Special report: The secrets behind the Norwich success story

John Percy
The Telegraph
Manager Daniel Farke has overseen a period of vast improvement that looks likely to end in promotion to the Premier League - Jason Bye
Manager Daniel Farke has overseen a period of vast improvement that looks likely to end in promotion to the Premier League - Jason Bye

Norwich City are potentially 90 minutes away from clinching promotion to the Premier League and Daniel Farke is sitting in his office, pleading valiantly for calm.

He has guided Norwich to the top of the Championship against all the odds and pre-season predictions, and is on the verge of securing a dream finish to this most memorable of seasons.

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Nearly 12 months after finishing 14th, Norwich will be virtually assured of a place back in the big time on Friday night if they beat Sheffield Wednesday and Sheffield United fail to take three points against Nottingham Forest earlier in the day.

“We are in a brilliant position and everyone is allowed to dream, especially the supporters,” says Farke, on a glorious spring afternoon at Colney.

“This is the toughest league in the world. So many games, so many big clubs. It’s important that you are not stupid and realise that getting promoted will be life-changing. But we have four more games left to play, we must remain calm and not lose the focus.”

It has been a remarkable turnaround, and Norwich’s progress should act as a timely warning to trigger-happy chairmen that sacking the manager is not always the best solution.

Introducing new players, fresh ideas and a radical philosophy requires time and patience and, fortunately for Farke, he has found the right environment to flourish since arriving from Borussia Dortmund II.

<span>Teemu Pukki is having a brilliant season up front</span> <span>Credit: PA </span>
Teemu Pukki is having a brilliant season up front Credit: PA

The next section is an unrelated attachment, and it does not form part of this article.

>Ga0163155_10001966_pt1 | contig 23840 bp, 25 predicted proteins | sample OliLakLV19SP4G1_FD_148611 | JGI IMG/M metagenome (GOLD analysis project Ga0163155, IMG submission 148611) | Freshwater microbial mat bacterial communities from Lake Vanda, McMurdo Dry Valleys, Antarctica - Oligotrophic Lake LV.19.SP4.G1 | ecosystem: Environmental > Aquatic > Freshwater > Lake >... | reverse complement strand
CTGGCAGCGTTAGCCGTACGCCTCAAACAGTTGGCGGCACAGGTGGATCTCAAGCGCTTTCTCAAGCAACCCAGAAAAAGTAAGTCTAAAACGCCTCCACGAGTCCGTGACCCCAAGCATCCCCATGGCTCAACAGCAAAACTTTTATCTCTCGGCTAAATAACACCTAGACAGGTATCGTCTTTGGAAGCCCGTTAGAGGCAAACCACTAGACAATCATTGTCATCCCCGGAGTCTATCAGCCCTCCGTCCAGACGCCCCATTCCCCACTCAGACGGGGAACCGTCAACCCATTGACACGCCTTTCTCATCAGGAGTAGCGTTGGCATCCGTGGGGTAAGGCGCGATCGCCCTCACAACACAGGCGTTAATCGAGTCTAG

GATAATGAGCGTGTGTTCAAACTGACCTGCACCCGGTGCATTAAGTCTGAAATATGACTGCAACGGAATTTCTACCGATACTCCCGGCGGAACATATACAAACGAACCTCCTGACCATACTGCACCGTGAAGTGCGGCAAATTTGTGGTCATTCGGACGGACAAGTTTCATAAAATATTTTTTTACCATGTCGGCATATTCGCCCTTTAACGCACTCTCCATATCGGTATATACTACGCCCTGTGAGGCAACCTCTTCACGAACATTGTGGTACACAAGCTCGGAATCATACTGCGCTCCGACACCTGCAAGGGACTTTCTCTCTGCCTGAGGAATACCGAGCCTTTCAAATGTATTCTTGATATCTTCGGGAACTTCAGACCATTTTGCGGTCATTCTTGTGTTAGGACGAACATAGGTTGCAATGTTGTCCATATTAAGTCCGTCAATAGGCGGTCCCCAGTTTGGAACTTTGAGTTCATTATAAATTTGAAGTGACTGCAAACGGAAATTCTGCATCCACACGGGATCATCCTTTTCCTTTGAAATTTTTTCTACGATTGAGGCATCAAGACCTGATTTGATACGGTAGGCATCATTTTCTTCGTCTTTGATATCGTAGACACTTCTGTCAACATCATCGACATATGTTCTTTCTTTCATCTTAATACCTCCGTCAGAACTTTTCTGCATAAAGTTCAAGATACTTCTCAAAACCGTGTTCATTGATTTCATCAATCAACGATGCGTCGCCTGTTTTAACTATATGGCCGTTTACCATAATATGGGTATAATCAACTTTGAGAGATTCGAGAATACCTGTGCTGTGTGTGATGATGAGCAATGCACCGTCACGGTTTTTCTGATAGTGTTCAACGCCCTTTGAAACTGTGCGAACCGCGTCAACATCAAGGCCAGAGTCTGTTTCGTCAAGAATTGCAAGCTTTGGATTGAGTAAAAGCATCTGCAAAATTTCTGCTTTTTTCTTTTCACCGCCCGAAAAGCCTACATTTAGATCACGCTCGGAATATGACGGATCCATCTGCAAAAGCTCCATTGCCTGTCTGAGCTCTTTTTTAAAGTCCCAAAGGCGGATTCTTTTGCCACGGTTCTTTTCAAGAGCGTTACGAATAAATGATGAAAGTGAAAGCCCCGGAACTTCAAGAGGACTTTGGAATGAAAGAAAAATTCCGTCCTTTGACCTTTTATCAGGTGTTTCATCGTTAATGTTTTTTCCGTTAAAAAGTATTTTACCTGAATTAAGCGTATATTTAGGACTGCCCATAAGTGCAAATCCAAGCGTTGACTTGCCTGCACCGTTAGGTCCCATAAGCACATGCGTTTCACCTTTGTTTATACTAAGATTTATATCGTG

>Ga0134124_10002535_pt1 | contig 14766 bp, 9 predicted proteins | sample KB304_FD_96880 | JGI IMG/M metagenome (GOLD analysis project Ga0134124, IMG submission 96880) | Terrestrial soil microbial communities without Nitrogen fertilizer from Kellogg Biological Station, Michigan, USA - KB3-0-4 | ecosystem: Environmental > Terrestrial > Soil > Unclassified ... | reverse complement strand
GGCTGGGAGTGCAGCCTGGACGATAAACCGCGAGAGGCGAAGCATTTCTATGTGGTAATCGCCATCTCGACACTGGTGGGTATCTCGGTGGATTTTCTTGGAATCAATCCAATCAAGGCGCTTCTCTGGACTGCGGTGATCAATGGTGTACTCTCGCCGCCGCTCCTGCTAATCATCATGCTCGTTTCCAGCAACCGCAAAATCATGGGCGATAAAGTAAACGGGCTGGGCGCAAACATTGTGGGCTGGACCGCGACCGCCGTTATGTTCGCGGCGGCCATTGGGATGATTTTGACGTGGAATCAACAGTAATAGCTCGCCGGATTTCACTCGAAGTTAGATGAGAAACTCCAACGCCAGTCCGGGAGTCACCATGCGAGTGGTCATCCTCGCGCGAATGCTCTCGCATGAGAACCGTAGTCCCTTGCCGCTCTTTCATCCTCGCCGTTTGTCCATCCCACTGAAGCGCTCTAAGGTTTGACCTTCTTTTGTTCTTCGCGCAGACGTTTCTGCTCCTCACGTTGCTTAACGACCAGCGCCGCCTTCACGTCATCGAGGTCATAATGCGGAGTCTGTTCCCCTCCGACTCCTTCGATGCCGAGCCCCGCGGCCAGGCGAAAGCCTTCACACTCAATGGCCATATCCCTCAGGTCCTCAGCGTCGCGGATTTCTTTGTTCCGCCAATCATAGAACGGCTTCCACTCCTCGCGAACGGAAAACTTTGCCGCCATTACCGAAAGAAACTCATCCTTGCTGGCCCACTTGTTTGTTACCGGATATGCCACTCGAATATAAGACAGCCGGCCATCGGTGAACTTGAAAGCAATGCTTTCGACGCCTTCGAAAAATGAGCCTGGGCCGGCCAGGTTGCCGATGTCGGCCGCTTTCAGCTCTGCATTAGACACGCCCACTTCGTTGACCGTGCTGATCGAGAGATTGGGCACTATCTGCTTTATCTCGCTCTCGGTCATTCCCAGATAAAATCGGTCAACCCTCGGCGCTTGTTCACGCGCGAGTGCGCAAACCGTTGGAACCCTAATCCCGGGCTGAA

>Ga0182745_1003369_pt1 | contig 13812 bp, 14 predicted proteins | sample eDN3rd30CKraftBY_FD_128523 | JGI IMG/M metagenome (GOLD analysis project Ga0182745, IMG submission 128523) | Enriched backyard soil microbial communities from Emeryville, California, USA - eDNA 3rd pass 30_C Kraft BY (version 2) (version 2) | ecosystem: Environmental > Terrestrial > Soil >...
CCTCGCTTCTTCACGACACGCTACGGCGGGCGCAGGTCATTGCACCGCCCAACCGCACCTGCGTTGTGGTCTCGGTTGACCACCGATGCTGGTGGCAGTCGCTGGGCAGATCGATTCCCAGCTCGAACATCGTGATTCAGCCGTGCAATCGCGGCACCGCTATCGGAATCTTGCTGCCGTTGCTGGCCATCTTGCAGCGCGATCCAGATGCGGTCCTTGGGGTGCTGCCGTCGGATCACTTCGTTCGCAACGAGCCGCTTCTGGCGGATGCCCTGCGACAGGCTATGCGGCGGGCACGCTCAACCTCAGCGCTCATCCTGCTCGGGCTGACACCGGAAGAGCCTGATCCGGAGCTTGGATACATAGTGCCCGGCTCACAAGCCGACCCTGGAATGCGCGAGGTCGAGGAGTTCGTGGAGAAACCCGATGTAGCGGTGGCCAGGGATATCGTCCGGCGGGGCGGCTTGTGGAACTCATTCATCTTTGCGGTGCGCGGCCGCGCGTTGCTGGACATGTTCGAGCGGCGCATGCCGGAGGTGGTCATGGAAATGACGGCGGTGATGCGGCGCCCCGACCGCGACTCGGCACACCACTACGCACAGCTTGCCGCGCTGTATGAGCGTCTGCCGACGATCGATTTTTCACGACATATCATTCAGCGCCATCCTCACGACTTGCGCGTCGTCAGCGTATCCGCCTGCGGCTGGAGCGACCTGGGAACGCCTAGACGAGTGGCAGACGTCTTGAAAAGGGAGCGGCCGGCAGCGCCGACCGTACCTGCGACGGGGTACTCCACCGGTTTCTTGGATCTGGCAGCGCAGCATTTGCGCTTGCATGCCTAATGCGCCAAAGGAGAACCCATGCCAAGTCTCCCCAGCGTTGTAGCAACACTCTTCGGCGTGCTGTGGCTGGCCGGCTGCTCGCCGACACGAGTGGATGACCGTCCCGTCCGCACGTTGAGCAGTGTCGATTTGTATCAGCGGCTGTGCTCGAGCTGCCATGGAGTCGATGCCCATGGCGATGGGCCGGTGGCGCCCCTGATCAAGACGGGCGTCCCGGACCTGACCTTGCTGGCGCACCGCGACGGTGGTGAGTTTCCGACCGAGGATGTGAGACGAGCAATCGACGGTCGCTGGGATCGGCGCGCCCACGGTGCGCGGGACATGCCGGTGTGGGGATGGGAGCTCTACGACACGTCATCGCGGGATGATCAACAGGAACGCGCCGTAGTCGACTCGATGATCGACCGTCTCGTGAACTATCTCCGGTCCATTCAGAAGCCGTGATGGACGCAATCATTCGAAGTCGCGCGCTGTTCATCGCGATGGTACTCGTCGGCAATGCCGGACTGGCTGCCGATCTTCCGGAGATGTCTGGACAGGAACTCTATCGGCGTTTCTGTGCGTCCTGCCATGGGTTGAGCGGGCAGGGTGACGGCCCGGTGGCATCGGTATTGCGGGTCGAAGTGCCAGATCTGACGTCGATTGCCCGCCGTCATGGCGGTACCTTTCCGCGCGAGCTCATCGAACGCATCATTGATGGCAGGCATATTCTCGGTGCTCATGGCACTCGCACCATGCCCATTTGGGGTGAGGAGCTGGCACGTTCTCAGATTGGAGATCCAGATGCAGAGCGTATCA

Last season the club finished below midtable, losing 16 games, and Stuart Webber, Norwich’s sporting director, admits it was often difficult to remain positive.

“At times last year it was really horrible. Everyone was down on what we were doing, and I fully understood that. We weren’t getting anywhere near the results we wanted,” he says.

“There were signs of progress but we finished behind our local rivals [Ipswich] for the first time in years. We asked a lot of the fans, and their trust got tested. The board stuck with me and Daniel and we will always be grateful because other clubs would have changed it.

“That’s the mistake other clubs make, they are constantly chasing it and patience is a dirty word. But Daniel never wavered in his beliefs and we knew that we needed another transfer window to bring in the type of players we wanted. It’s taken two years of hard work for us to become an overnight success.”

Farke-Ball, as it is known, is a fluid 4-3-3 and could not be further away from the high-octane, pressing styles of other German managers such as Jurgen Klopp and David Wagner. 

It is an approach arguably more reminiscent of Pep Guardiola, with the belief that players will only develop under a certain style. It is perhaps no surprise Farke was a prolific striker in his early years at Lippstadt.

Norwich have won 11 of their last 15 games, with only one defeat in the Championship this year.

“In order to be successful, everything has to come together,” says Farke, 42. “Last season when I signed the club was in a very difficult situation. We sold some of our best players because of the financial pressure and it is not easy.

“A solid finish in mid-table was not too bad. We weren’t involved in a relegation battle and even last season we dominated games but were 24th in shot accuracy. We knew we were close.”

Now Norwich could not be closer, and Webber has undoubtedly been one of the other key men in the transformation. A 35-year-old Welshman who counts Liverpool, Wolves and Huddersfield among his former clubs, his impact in Norfolk has been crucial.

When he was appointed in April 2017 Norwich’s wage bill was £63m a year, the second highest ever in the Championship behind Newcastle. But the sales of stars including James Maddison (£21m), Alex Pritchard (£11m), Josh Murphy (£10m), Jacob Murphy (£10m) and Jonny Howson (£6m) has now slashed that wage bill to £25m, which still includes five big earners out on loan.